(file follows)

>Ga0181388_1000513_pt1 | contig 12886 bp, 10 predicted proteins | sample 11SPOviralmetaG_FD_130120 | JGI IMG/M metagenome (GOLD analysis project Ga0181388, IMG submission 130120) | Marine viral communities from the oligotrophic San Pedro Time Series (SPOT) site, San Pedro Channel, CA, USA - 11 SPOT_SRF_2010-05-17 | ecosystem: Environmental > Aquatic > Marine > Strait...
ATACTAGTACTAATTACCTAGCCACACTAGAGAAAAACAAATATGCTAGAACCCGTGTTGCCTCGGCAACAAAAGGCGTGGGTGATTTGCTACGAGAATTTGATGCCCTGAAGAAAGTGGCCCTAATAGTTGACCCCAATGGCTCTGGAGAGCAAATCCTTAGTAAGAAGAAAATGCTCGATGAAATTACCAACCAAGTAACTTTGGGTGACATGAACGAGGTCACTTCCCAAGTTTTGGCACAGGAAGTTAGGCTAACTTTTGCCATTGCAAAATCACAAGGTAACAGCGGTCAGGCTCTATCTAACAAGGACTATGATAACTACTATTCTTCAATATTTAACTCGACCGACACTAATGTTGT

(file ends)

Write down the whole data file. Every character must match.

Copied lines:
>Ga0181388_1000513_pt1 | contig 12886 bp, 10 predicted proteins | sample 11SPOviralmetaG_FD_130120 | JGI IMG/M metagenome (GOLD analysis project Ga0181388, IMG submission 130120) | Marine viral communities from the oligotrophic San Pedro Time Series (SPOT) site, San Pedro Channel, CA, USA - 11 SPOT_SRF_2010-05-17 | ecosystem: Environmental > Aquatic > Marine > Strait...
ATACTAGTACTAATTACCTAGCCACACTAGAGAAAAACAAATATGCTAGAACCCGTGTTGCCTCGGCAACAAAAGGCGTGGGTGATTTGCTACGAGAATTTGATGCCCTGAAGAAAGTGGCCCTAATAGTTGACCCCAATGGCTCTGGAGAGCAAATCCTTAGTAAGAAGAAAATGCTCGATGAAATTACCAACCAAGTAACTTTGGGTGACATGAACGAGGTCACTTCCCAAGTTTTGGCACAGGAAGTTAGGCTAACTTTTGCCATTGCAAAATCACAAGGTAACAGCGGTCAGGCTCTATCTAACAAGGACTATGATAACTACTATTCTTCAATATTTAACTCGACCGACACTAATGTTGT